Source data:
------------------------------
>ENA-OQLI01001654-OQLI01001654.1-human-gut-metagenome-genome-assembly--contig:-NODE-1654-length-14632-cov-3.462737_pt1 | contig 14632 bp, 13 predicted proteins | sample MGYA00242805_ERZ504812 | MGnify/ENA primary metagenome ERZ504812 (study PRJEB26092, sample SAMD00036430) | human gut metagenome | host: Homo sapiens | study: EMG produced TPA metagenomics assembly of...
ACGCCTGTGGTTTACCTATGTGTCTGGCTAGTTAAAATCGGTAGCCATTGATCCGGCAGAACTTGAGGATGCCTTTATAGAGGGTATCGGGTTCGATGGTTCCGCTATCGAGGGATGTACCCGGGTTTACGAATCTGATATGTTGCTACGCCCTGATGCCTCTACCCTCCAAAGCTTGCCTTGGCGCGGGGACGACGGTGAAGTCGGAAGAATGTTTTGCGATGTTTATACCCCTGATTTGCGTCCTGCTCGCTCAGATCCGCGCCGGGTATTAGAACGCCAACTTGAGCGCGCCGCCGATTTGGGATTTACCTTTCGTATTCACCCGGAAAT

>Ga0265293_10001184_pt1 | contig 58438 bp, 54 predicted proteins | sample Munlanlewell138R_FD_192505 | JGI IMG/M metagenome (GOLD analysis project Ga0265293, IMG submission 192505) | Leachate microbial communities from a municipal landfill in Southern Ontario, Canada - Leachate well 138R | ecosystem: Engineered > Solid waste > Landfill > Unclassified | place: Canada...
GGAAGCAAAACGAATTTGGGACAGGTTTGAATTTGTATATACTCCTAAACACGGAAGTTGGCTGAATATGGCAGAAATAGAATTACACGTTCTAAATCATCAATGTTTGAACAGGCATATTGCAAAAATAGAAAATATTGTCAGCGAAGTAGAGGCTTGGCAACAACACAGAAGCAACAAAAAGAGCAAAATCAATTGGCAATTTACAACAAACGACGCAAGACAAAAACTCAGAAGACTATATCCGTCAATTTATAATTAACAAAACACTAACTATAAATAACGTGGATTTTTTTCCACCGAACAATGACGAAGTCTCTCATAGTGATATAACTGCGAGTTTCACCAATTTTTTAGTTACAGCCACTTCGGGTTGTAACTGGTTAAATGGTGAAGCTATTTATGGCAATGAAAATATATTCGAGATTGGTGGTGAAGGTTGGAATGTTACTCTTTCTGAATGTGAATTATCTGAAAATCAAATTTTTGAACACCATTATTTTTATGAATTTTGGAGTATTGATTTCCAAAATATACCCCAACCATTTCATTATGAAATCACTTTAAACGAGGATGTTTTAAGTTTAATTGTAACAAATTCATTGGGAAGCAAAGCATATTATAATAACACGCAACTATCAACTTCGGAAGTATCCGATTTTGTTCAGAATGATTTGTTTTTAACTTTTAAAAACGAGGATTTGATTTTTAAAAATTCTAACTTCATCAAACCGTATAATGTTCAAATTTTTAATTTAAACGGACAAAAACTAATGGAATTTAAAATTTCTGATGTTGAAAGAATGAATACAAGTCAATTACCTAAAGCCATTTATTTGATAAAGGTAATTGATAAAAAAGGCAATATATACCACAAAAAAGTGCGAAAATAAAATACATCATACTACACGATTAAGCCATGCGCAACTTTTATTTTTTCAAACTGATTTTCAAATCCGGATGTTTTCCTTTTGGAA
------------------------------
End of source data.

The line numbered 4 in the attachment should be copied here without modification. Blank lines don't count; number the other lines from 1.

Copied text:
GGAAGCAAAACGAATTTGGGACAGGTTTGAATTTGTATATACTCCTAAACACGGAAGTTGGCTGAATATGGCAGAAATAGAATTACACGTTCTAAATCATCAATGTTTGAACAGGCATATTGCAAAAATAGAAAATATTGTCAGCGAAGTAGAGGCTTGGCAACAACACAGAAGCAACAAAAAGAGCAAAATCAATTGGCAATTTACAACAAACGACGCAAGACAAAAACTCAGAAGACTATATCCGTCAATTTATAATTAACAAAACACTAACTATAAATAACGTGGATTTTTTTCCACCGAACAATGACGAAGTCTCTCATAGTGATATAACTGCGAGTTTCACCAATTTTTTAGTTACAGCCACTTCGGGTTGTAACTGGTTAAATGGTGAAGCTATTTATGGCAATGAAAATATATTCGAGATTGGTGGTGAAGGTTGGAATGTTACTCTTTCTGAATGTGAATTATCTGAAAATCAAATTTTTGAACACCATTATTTTTATGAATTTTGGAGTATTGATTTCCAAAATATACCCCAACCATTTCATTATGAAATCACTTTAAACGAGGATGTTTTAAGTTTAATTGTAACAAATTCATTGGGAAGCAAAGCATATTATAATAACACGCAACTATCAACTTCGGAAGTATCCGATTTTGTTCAGAATGATTTGTTTTTAACTTTTAAAAACGAGGATTTGATTTTTAAAAATTCTAACTTCATCAAACCGTATAATGTTCAAATTTTTAATTTAAACGGACAAAAACTAATGGAATTTAAAATTTCTGATGTTGAAAGAATGAATACAAGTCAATTACCTAAAGCCATTTATTTGATAAAGGTAATTGATAAAAAAGGCAATATATACCACAAAAAAGTGCGAAAATAAAATACATCATACTACACGATTAAGCCATGCGCAACTTTTATTTTTTCAAACTGATTTTCAAATCCGGATGTTTTCCTTTTGGAA